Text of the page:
The Sword and the Shield: The Mitrokhin Archive and the Secret History of the KGB

By Christopher Andrew; Vasili Mitrokhin | Go to book overview

TEN
THE MAIN ADVERSARY
Part I: North American Illegals in the 1950s

One of the most remarkable public appearances ever made by a Soviet illegal took place on November 6, 1951, when "Teodoro B. Castro" attended the opening in Paris of the Sixth Session of the United Nations General Assembly as an adviser to the Costa Rican delegation. Castro was, in reality, Iosif Romualdovich Grigulevich (variously codenamed MAKS, ARTUR and DAKS),1 a Lithuanian Jew whose main previous expertise had been in sabotage and assassination. He had trained saboteurs during the Spanish Civil War, taken a leading role in the operations to kill Trotsky in Mexico and had run a wartime illegal residency in Argentina which specialized in the sabotage of ships and cargoes bound for Germany.2 While in Argentina, Grigulevich" had begun to develop an elaborate Latin American legend for use after the war.3

Late in 1949, Grigulevich and his wife, Laura Araujo Aguilar (a Mexican illegal agent codenamed LUIZA), set up an illegal residency in Rome. Posing as Teodoro Castro, the illegitimate son of a dead (and childless) Costa Rican notable, Grigulevich established a small import--export business to provide cover for his intelligence work. In the autumn of 1950 he made the acquaintance of a visiting delegation from Costa Rica which included the leading Costa Rican politician of his generation, José Figueres Ferrer, head of the founding junta of the Second Republic which had restored constitutional government and later President of the Republic in 1953-5 and 1970-4. Grigulevich's success in winning Figueres's confidence must have exceeded his wildest expectations. Hoodwinked by Grigulevich's fraudulent account of his illegitimate birth, Figueres told him they were distant relatives. Thereafter, according to Grigulevich's file, he became the friend and confidant of the future president, using the Centre's money to invest with him in an Italian firm importing Costa Rican coffee.4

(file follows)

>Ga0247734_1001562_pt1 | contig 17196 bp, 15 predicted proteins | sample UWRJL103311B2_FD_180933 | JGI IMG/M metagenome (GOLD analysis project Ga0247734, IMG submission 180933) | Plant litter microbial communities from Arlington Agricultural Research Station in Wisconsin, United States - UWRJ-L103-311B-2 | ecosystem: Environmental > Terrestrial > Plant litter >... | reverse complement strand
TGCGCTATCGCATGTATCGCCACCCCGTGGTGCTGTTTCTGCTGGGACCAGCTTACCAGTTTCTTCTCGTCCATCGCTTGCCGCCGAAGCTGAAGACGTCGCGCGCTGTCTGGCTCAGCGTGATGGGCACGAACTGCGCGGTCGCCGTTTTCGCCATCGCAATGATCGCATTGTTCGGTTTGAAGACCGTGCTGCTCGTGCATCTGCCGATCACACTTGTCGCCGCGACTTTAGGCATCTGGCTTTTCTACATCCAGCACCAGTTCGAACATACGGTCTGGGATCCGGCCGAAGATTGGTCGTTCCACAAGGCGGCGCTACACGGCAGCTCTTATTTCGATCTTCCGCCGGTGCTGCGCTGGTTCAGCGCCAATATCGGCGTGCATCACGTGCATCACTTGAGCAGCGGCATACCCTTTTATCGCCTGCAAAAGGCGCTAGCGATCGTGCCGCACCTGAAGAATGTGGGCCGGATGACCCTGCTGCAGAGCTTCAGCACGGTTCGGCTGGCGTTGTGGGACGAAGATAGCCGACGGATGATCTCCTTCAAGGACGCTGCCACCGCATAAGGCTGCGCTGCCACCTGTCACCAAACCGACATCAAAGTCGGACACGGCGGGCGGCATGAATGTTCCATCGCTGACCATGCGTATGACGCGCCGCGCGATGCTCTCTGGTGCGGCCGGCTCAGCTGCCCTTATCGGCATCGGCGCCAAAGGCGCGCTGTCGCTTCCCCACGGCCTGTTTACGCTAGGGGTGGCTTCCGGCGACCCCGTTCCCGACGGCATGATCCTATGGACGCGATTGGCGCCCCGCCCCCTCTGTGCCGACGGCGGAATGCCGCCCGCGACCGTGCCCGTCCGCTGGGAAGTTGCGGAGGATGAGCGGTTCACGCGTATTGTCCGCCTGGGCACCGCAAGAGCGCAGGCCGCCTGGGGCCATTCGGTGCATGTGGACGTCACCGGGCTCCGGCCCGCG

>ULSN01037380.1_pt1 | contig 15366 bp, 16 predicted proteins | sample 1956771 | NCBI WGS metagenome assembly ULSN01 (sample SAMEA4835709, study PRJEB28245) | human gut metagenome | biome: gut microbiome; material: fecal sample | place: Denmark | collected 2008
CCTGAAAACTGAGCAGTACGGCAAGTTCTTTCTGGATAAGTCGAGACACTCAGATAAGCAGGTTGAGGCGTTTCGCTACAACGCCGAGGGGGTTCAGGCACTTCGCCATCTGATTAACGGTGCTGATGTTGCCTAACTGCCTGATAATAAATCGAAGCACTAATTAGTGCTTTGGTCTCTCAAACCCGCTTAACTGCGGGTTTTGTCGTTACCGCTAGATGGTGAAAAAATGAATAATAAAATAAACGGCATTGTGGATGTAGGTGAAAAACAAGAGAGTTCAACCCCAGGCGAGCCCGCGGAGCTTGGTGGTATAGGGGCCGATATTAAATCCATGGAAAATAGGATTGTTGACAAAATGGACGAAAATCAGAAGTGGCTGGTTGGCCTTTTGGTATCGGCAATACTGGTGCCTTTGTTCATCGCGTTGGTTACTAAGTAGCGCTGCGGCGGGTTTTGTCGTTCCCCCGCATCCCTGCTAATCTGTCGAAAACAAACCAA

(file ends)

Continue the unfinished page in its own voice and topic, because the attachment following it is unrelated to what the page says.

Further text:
In October 1951, under his cover name Teodoro Castro, Grigulevich was appointed Costa Rica's chargé d'affaires in Rome. A month later he was chosen as an adviser to the Costa Rican delegation to the Sixth Session of the UN General Assembly at its meeting in Paris. During the assembly he was introduced to the US Secretary of State, Dean Acheson, and the British Foreign Secretary, Anthony Eden--but not, apparently, to the Soviet Foreign Minister, Andrei Vyshinsky.5 Vyshinsky's usual oratorical style at international gatherings was tedious and long- winded. On this occasion, however, he arrived with a caged dove, intended to repre-

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